A Brief History of
According to archaeological studies, human activity on Hong Kong dates back over five millennia. Excavated Neolithic artifacts suggest an influence from northern Chinese stone-age cultures. The territory was settled by Han Chinese during the seventh century, A.D., evidenced by the discovery of an ancient tomb at Lei Cheung Uk in Kowloon. The first major migration from northern China to Hong Kong occurred during the Sung Dynasty (960-1279). The British East India Company made the first successful sea venture to China in 1699, and Hong Kong's trade with British merchants developed rapidly soon after. After the Chinese defeat in the First Opium War (1839-42), Hong Kong was ceded to Britain in 1842 under the Treaty of Nanking. Britain was granted a perpetual lease on the Kowloon Peninsula under the 1860 Convention of Beijing, which formally ended hostilities in the Second Opium War (1856-58). The United Kingdom, concerned that Hong Kong could not be defended unless surrounding areas also were under British control, executed a 99-year lease of the New Territories in 1898, significantly expanding the size of the Hong Kong colony.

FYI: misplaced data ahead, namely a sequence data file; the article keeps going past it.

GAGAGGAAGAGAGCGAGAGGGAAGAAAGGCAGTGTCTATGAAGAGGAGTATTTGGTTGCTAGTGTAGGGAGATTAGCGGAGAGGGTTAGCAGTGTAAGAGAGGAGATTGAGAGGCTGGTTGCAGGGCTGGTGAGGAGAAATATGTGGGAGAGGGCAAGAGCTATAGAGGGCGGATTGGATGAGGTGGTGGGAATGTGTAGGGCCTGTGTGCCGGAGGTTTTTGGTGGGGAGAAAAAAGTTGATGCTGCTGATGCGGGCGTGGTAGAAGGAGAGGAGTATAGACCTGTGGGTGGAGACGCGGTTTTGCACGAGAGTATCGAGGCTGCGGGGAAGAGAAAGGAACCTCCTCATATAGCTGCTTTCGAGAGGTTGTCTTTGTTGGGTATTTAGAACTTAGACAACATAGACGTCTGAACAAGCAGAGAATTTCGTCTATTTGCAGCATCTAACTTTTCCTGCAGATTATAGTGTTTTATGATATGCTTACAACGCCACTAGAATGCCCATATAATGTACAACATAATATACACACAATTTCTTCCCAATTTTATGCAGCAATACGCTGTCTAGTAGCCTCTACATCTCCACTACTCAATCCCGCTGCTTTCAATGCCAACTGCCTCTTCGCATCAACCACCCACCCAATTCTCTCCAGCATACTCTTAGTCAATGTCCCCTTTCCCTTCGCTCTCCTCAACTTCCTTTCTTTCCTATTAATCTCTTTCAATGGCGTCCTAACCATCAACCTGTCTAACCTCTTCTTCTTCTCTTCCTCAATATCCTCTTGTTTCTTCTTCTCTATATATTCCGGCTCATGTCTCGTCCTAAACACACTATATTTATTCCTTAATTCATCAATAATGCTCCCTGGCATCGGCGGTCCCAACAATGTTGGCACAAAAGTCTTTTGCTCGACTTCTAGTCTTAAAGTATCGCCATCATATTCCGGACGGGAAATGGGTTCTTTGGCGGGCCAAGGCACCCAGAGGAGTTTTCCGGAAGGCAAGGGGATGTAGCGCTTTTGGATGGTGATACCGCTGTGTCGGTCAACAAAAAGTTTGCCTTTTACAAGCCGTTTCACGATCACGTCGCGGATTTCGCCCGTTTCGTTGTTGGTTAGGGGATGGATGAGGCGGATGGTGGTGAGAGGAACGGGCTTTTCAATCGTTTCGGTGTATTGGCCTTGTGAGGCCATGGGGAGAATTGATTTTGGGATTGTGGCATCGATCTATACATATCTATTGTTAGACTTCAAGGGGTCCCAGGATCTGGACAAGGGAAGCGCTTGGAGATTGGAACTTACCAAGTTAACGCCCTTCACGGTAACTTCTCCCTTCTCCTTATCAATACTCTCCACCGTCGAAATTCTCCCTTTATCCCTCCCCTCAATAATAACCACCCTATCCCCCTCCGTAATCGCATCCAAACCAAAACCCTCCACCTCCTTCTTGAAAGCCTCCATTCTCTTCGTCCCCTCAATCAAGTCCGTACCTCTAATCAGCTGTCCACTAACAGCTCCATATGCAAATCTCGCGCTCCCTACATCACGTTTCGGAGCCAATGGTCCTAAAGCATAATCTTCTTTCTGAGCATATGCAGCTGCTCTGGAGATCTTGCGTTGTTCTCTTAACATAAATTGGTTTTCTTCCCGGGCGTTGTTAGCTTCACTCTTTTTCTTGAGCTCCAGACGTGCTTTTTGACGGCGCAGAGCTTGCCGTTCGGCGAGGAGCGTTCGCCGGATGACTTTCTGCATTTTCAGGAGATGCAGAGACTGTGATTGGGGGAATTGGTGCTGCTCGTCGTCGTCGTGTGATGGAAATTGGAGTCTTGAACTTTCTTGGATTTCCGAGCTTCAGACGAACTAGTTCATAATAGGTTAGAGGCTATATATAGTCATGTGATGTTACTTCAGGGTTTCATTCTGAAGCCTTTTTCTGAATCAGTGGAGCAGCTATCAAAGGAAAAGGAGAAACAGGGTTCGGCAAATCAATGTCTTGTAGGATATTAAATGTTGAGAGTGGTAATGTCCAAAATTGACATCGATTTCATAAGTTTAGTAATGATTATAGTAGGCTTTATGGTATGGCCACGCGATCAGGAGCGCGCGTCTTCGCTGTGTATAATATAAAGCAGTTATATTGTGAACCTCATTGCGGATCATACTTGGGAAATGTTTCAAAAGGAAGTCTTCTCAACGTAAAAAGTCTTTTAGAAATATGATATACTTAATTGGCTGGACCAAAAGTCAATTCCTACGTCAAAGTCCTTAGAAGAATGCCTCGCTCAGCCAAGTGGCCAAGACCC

In the late 19th century and early 20th centuries, Hong Kong developed as a warehousing and distribution center for U.K. trade with southern China. After the end of World War II and the communist takeover of Mainland China in 1949, hundreds of thousands of people fled from China to Hong Kong. Hong Kong became an economic success and a manufacturing, commercial, finance, and tourism center. High life expectancy, literacy, per capita income, and other socioeconomic measures attest to Hong Kong's achievements over the last five decades.
On July 1, 1997, China resumed the exercise of sovereignty over Hong Kong, ending more than 150 years of British colonial rule. Hong Kong is a Special Administrative Region of the People's Republic of China with a high degree of autonomy in all matters except foreign and defense affairs. According to the Sino-British Joint Declaration (1984) and the Basic Law, Hong Kong will retain its political, economic, and judicial systems and unique way of life for 50 years after reversion and will continue to participate in international agreements and organizations under the name, "Hong Kong, China."
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